Associate Partner at Lee and Li in Taipei
    Tel: +886 2 2763 8000 (ext. 2162)
    Email: eddiehsiung@leeandli.com

    Anti-money laundering

    Although there is no STO platform operator in Taiwan, there have been crypto platform or exchange operators providing services in relation to cryptocurrencies, which are not security tokens. As indicated above, as long as no security tokens are involved, there are no laws or regulations specifically dealing with the trading of cryptocurrencies, so there currently exists no required licence in Taiwan for operating crypto platform or exchange operators.

    From the perspective of AML, the latest amended Money Laundering Control Act (AML Act), which took effect in November 2018, has brought the virtual currency platforms and trading business into Taiwan’s AML regulatory regime. However, the government had made no further progress in implementing the amended AML Act until the AML ruling was issued.

    In April 2021, Taiwan’s Executive Yuan (the cabinet) issued a ruling (the AML ruling) to interpret the scope of enterprises of virtual currency platforms and trading business under the AML Act, which is expected to take effect on 1 July 2021. The scope described under the AML ruling covers those who engage in the following activities for others:

    (1) An exchange between virtual currency and New Taiwan dollars, foreign currencies, or currencies issued by mainland China, Hong Kong or Macau;

    (2) An exchange between virtual currencies;

    (3) Transfer of virtual currencies;

    (4) Custody and/or administration of virtual currency or providing instruments enabling control over the virtual currency;

    (5) Participation in and provision of financial services related to the issuance or sale of virtual currencies.

    According to the authors’ experience and understanding of local practice, it is generally expected that, following the issuance of the AML ruling, the FSC might set out clearer or more detailed regulations under the AML Act in relation to the crypto industry.

    The regulations would cover the operators’ obligations regarding know your customer, record keeping, suspicious activity reporting, continual monitoring, etc. Therefore, it is recommended that the relevant market players continue to pay close attention to new developments, including the above-mentioned AML-related regulations to be further set out by the FSC.

    DeFi and NFT

    New applications of cryptocurrency and blockchain technology such as DeFi (decentralised finance) and NFT (non-fungible tokens) have been hotly discussed in Taiwan in the past couple of years.

    The government does not seem to have any official view on the rise of DeFi activities. However, from a local perspective, the classification of any DeFi activities should be determined on a case-by-case basis, and laws such as those relating to banking, trust, and futures would need to be reviewed for checking and ensuring Taiwan law compliance.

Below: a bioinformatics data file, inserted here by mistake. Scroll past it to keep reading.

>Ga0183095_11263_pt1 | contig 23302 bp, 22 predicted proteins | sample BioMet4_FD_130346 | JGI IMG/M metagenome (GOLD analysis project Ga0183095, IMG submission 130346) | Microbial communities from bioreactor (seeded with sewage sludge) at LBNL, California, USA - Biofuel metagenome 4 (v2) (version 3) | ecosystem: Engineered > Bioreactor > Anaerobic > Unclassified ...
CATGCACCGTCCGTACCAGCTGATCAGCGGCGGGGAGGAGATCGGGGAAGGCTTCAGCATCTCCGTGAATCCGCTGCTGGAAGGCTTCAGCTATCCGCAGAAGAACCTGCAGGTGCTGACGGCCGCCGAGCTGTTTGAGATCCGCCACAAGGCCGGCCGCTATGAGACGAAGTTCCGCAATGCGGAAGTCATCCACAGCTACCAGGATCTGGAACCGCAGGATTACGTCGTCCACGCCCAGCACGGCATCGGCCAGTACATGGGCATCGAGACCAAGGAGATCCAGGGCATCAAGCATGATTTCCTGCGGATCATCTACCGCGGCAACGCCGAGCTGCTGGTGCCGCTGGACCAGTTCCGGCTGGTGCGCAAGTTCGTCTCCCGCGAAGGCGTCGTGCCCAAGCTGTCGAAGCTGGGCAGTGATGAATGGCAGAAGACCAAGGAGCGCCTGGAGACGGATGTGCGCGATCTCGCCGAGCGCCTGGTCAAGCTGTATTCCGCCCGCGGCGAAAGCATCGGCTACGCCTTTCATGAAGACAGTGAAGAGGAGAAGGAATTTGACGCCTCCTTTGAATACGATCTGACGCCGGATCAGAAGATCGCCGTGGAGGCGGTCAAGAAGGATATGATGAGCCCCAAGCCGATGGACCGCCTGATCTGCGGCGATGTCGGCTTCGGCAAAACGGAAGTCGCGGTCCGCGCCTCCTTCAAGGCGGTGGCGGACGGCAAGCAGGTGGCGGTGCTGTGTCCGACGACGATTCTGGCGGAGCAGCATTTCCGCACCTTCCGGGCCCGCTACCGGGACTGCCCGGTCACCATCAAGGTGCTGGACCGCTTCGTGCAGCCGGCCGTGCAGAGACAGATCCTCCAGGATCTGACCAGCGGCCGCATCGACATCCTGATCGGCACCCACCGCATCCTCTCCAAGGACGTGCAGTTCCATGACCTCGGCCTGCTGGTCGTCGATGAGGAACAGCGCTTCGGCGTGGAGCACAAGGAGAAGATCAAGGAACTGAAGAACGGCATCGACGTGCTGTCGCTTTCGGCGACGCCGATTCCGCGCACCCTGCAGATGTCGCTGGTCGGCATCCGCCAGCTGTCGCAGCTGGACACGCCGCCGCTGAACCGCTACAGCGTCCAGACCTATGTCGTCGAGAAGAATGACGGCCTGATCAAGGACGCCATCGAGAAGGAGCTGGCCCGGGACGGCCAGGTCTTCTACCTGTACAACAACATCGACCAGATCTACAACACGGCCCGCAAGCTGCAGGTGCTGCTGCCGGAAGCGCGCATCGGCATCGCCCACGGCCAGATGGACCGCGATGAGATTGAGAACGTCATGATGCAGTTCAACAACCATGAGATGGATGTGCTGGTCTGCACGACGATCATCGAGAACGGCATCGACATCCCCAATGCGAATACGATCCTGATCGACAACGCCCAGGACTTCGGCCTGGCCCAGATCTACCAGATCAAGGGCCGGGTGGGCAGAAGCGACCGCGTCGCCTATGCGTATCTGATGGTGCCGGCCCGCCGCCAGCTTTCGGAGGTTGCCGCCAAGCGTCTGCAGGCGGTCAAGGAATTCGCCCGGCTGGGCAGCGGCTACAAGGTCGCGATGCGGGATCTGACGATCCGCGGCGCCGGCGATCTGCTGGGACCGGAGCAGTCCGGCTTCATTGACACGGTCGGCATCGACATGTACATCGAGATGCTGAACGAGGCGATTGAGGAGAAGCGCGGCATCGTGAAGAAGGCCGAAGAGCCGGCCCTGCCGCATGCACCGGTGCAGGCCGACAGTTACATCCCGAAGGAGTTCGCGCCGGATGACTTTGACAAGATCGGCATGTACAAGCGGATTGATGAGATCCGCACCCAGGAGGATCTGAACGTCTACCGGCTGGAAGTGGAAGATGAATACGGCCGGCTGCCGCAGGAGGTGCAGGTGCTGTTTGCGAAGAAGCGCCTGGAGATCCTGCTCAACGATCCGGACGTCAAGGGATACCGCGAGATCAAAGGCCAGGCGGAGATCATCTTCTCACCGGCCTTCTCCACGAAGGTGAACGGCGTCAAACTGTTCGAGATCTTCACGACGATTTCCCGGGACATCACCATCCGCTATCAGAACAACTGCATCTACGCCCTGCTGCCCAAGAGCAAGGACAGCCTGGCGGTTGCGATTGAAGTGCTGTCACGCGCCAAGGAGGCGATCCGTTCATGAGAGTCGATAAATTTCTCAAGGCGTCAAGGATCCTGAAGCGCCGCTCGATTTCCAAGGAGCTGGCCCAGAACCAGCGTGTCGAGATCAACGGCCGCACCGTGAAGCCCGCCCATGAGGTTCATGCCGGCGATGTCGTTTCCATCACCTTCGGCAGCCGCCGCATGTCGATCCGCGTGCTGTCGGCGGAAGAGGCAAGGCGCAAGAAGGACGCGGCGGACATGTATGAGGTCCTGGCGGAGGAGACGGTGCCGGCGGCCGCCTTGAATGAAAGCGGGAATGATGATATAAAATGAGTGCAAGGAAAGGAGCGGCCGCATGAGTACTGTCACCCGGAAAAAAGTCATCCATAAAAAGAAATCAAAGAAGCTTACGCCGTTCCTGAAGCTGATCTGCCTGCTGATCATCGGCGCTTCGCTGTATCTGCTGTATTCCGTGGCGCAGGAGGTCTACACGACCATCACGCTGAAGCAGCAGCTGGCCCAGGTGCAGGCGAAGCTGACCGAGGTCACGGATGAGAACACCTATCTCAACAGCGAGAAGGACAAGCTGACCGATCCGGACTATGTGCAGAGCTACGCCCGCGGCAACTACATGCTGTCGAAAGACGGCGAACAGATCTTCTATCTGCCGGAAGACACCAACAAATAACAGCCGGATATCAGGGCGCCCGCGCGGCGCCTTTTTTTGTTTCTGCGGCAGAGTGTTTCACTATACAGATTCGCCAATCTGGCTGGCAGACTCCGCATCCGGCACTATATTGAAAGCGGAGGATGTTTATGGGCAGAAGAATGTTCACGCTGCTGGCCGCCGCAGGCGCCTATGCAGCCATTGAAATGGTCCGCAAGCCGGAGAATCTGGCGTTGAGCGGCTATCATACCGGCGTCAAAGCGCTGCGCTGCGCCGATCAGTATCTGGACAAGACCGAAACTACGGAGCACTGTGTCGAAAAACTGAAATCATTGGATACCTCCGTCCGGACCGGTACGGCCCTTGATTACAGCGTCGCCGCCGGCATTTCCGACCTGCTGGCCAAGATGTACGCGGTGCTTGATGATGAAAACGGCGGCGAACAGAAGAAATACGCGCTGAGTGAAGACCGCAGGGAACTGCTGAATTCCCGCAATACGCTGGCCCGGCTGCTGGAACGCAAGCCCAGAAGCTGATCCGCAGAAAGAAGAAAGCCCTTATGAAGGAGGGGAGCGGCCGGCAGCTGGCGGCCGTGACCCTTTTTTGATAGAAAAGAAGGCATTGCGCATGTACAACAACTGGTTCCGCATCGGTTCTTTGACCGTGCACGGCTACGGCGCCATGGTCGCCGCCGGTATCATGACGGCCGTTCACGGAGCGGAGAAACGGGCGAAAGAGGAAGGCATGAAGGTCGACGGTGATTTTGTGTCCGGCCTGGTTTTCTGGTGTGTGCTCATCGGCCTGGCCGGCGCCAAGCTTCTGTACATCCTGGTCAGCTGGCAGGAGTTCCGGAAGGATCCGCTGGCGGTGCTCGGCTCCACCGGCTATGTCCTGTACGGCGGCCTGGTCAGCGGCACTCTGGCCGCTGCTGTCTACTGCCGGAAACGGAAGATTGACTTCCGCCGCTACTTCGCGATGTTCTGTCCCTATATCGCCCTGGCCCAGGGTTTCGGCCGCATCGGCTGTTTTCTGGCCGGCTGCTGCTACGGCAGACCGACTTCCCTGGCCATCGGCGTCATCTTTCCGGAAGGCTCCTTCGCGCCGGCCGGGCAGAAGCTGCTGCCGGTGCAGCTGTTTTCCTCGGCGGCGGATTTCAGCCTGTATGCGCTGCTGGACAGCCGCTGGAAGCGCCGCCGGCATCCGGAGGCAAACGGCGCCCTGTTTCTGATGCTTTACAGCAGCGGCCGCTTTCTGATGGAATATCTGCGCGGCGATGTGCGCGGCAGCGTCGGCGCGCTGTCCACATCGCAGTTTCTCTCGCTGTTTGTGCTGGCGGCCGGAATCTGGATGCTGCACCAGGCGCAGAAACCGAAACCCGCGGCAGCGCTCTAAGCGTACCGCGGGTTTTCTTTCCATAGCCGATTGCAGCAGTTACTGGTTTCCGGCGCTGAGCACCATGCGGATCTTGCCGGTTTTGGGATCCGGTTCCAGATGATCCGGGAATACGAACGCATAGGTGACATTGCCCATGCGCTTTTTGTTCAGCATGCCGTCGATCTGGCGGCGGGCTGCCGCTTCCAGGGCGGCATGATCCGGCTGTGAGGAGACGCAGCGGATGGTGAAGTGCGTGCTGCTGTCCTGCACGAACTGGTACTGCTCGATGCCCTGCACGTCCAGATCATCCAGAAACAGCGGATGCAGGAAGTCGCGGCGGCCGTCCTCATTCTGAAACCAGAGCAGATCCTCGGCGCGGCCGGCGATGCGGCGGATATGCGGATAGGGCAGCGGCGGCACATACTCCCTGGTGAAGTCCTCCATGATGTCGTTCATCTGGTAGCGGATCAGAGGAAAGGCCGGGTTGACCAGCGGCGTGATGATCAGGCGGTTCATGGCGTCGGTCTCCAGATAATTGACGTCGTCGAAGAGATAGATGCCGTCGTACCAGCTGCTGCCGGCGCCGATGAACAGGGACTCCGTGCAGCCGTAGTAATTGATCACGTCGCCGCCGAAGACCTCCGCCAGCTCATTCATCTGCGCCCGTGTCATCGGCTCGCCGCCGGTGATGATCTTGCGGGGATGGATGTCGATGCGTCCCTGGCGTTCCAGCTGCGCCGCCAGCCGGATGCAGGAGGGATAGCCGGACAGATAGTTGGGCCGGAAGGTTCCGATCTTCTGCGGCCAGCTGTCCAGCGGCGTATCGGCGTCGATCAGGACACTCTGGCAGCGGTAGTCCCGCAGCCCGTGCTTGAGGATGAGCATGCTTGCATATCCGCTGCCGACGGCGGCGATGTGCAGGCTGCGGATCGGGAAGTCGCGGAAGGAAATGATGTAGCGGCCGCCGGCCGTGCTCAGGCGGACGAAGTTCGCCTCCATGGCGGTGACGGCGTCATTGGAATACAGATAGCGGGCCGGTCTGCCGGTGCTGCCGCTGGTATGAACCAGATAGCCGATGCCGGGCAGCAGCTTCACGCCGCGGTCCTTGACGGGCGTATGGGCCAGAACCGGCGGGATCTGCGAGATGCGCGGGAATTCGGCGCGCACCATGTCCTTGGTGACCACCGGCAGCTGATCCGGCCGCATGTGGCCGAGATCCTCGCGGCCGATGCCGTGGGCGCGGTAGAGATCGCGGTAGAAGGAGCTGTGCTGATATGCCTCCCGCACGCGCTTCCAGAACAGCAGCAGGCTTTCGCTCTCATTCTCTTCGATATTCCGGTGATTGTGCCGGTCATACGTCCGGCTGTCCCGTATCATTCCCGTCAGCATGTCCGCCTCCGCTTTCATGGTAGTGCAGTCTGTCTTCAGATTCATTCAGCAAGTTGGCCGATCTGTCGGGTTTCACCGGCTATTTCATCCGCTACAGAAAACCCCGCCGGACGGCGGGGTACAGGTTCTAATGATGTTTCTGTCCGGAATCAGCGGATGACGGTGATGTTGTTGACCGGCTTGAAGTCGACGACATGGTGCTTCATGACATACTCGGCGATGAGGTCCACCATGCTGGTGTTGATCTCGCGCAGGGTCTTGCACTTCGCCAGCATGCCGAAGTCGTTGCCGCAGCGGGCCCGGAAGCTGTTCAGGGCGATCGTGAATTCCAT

Market players might wish to argue that under a DeFi structure there is no centralised business operator that should be held liable for any activities, illegal or not. But from a legal perspective, this should be more of a factual or evidential matter, meaning we cannot rule out the possibility that any person who initiates or subsequently plays a major role in a DeFi project or program might still be considered the real actor, with respect to any potential legal consequences.

    NFTs have been commonly structured to represent digital artworks, music works, collectables, baseball or basketball cards, photo albums, etc. While recent discussions tend to focus on what an NFT holder actually owns or obtains, the classification of any NFT or its offering should also be examined on a case-by-case basis.

    Although there might be various ways of structuring an NFT – e.g., what is the underlying asset, the extent to which the NFT would be linked to the underlying (digital) asset, the rights and obligations of the parties participating in the offering, and of the NFT holders, etc. – it is suggested that the rights and obligations of the participating parties (NFT issuers, NFT platform operators, and/or service or technology providers, etc.) be clearly identified or stipulated in the terms and conditions to the extent possible, especially from the perspective of copyrights.

    Also, notwithstanding the nature of any NFT being non-fungible and unique, we still cannot completely rule out the applicability of financial law (e.g., securities regulations) due to its possible nature of investment.

    Finally, it is also unclear whether the DeFi and NFT market players would fall within the scope of the above-mentioned AML-related regulations. This creates an uncertainty for the future development of such emerging activities from a regulatory viewpoint.